The Ethics of Landscape Photography

I know no one will believe me, but I found the leaves like this... (© Kevin D. Jordan Photography)

I know no one will believe me, but I found the leaves like this… (© Kevin D. Jordan Photography)

As high quality digital cameras have become more and more accessible in the recent years, the number of people who consider themselves to be serious landscape photographers—whether they be hobbyists, professionals, or somewhere in between—has steadily grown. With this increased interest and participation in landscape photography, as well as the ease with which photographers can get their work seen by others, competition is also at an all-time high. This competition not only causes inevitable harm to the landscapes we photograph, but can also drive us too far to try to capture a unique image in hopes of giving our work an extra boost over others.

The ethics which apply to landscape photography, as with many philosophies, are far from widely accepted. Regardless, there are a few topics every landscape photographer should remember to consider each time they visit a location to capture their next shot.

Altering Nature

This one seems like it should be a no-brainer. Without beautiful landscapes, many of us wouldn’t be attempting to take landscape photos at all. In the search to capture the perfect composition, many of us (myself included) are faced with the temptation to alter the landscape in ways that will lead to a better shot. This could be as simple as placing a leaf in the foreground of a shot to add an interesting element to the composition (…I plead the Fifth), or as aggressive as cutting or trampling native flora that may stand in our way of a better photo.

In general, I can’t express any concern with altering nature in a way that is reversible and non-destructive. That fallen leaf I collected from the forest floor and placed in my shot likely won’t mar the landscape, nor will arranging stones on the beach in a way that makes a stronger composition for the photo I hope to take. And as far as I know, no one has lost sleep over the fact that I’ve dragged fallen branches a few feet to the left to remove them from my shot. When we move past non-destructive tactics, however, and begin snapping branches, chopping down trees, setting fires to pristine meadows, harpooning wildlife that brazenly dared to ruin our composition, or whatever other unscrupulous madness people can think up these days, we simultaneously cheapen the resulting photo and damage the landscape for not only other photographers, but for those planning to the visit the location for their own enjoyment. “Leave No Trace” is the obvious mantra to follow, but photographers must also do so with the understanding that, even by virtue of being in a landscape at all, we are all leaving some kind of mark.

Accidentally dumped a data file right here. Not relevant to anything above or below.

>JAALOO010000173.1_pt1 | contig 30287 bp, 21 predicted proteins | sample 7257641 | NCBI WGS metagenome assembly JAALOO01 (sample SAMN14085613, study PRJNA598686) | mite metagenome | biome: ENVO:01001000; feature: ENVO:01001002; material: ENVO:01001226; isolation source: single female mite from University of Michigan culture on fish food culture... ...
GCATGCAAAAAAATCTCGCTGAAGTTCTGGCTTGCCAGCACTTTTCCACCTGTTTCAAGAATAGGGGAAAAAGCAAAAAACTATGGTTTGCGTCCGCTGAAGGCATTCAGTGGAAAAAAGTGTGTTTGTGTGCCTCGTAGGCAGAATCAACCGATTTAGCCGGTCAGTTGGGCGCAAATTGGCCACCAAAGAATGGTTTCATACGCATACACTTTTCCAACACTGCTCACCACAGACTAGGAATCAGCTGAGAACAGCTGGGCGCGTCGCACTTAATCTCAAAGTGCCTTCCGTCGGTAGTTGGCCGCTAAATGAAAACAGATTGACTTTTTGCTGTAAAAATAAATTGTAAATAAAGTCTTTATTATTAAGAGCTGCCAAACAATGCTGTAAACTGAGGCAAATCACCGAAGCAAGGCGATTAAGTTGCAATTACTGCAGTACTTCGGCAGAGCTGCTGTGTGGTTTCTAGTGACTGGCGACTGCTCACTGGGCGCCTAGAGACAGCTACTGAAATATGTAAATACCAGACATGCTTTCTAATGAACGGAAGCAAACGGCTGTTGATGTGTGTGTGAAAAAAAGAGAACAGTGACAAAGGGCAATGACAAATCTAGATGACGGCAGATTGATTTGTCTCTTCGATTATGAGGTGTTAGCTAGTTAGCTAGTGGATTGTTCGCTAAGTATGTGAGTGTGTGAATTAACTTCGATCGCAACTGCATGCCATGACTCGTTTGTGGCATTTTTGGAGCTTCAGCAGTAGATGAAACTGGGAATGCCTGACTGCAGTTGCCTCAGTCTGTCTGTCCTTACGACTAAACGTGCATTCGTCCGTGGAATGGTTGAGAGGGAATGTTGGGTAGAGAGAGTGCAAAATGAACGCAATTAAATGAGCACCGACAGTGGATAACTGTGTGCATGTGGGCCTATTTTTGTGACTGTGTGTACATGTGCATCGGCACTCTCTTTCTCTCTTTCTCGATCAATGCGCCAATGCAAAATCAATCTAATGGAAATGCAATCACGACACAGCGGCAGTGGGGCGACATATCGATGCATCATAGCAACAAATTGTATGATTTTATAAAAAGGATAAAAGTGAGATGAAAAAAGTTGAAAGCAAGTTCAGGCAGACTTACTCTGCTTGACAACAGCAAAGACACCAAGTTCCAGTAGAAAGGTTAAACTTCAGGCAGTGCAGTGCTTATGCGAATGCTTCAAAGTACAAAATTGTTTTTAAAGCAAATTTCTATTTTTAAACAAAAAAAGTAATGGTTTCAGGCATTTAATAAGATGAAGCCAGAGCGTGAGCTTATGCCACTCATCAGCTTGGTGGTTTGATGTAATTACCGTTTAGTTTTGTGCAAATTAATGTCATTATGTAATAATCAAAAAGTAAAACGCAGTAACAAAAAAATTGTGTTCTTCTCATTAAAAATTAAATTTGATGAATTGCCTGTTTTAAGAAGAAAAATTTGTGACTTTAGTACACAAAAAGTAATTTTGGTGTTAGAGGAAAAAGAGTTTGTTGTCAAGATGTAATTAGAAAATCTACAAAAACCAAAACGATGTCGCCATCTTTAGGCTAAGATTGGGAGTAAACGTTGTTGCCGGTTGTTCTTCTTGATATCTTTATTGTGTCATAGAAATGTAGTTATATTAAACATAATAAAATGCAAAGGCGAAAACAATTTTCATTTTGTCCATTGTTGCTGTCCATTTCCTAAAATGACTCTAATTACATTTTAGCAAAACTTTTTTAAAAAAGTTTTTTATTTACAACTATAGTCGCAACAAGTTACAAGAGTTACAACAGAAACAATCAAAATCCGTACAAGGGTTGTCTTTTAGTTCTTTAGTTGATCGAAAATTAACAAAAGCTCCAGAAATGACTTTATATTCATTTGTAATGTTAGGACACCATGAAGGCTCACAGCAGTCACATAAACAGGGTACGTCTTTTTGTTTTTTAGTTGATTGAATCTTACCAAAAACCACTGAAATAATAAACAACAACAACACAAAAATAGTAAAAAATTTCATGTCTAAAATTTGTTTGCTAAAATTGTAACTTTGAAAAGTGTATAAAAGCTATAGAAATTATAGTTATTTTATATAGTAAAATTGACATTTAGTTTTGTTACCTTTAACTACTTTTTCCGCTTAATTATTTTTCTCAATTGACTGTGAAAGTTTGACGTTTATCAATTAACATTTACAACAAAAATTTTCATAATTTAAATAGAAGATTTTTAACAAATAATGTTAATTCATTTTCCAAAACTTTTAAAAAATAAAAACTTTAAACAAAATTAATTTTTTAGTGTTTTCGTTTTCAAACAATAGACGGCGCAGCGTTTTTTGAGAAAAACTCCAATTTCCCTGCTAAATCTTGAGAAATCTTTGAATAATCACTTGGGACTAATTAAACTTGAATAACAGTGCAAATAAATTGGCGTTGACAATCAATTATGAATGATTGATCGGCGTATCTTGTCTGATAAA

Sharing the Landscape

As landscape photographers, our time is extremely valuable. Part of that stems from the fact that we’re often sleeping odd hours in order to shoot at sunrise or under a starry sky; however, our shortage of time can also be depleted because many landscape photographers have families, additional jobs, or other obligations that claim some of the hours in our days. This leads to an intensified need to make the most of our photography excursions, and we put pressure on ourselves not only to get the shot, but to also get a unique shot.

At any popular photography location, it’s inevitable that there will be tourists and other photographers to contend with, which can be a direct obstacle to landscape photographers getting the shot they hope for in the short window of time they may have available. For many, this can result in jockeying for position with other photographers or slipping into a blind rage as tourists obliviously walk in front of the camera.